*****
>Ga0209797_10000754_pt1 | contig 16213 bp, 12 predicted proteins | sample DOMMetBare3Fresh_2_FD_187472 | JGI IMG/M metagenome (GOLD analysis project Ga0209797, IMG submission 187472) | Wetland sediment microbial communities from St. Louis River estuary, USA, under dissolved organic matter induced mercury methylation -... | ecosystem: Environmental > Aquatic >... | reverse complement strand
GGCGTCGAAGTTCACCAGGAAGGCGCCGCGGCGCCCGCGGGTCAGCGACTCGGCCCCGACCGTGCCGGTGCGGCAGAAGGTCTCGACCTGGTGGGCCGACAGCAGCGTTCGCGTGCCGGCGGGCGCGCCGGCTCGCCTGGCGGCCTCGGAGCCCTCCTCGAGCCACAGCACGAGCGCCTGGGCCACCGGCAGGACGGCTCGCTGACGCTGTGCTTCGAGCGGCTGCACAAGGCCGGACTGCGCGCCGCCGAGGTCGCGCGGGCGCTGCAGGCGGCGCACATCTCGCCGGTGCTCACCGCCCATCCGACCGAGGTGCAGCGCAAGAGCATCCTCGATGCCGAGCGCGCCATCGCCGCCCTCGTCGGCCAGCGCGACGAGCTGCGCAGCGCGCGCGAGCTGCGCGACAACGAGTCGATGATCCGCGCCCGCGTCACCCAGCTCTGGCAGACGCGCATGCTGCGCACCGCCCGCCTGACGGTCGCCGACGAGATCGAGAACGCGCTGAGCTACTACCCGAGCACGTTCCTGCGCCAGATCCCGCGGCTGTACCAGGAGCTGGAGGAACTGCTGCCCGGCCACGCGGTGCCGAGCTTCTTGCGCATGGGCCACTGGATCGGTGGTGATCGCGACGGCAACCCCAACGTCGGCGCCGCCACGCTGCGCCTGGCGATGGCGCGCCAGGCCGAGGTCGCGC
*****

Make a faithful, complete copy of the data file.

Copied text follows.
>Ga0209797_10000754_pt1 | contig 16213 bp, 12 predicted proteins | sample DOMMetBare3Fresh_2_FD_187472 | JGI IMG/M metagenome (GOLD analysis project Ga0209797, IMG submission 187472) | Wetland sediment microbial communities from St. Louis River estuary, USA, under dissolved organic matter induced mercury methylation -... | ecosystem: Environmental > Aquatic >... | reverse complement strand
GGCGTCGAAGTTCACCAGGAAGGCGCCGCGGCGCCCGCGGGTCAGCGACTCGGCCCCGACCGTGCCGGTGCGGCAGAAGGTCTCGACCTGGTGGGCCGACAGCAGCGTTCGCGTGCCGGCGGGCGCGCCGGCTCGCCTGGCGGCCTCGGAGCCCTCCTCGAGCCACAGCACGAGCGCCTGGGCCACCGGCAGGACGGCTCGCTGACGCTGTGCTTCGAGCGGCTGCACAAGGCCGGACTGCGCGCCGCCGAGGTCGCGCGGGCGCTGCAGGCGGCGCACATCTCGCCGGTGCTCACCGCCCATCCGACCGAGGTGCAGCGCAAGAGCATCCTCGATGCCGAGCGCGCCATCGCCGCCCTCGTCGGCCAGCGCGACGAGCTGCGCAGCGCGCGCGAGCTGCGCGACAACGAGTCGATGATCCGCGCCCGCGTCACCCAGCTCTGGCAGACGCGCATGCTGCGCACCGCCCGCCTGACGGTCGCCGACGAGATCGAGAACGCGCTGAGCTACTACCCGAGCACGTTCCTGCGCCAGATCCCGCGGCTGTACCAGGAGCTGGAGGAACTGCTGCCCGGCCACGCGGTGCCGAGCTTCTTGCGCATGGGCCACTGGATCGGTGGTGATCGCGACGGCAACCCCAACGTCGGCGCCGCCACGCTGCGCCTGGCGATGGCGCGCCAGGCCGAGGTCGCGC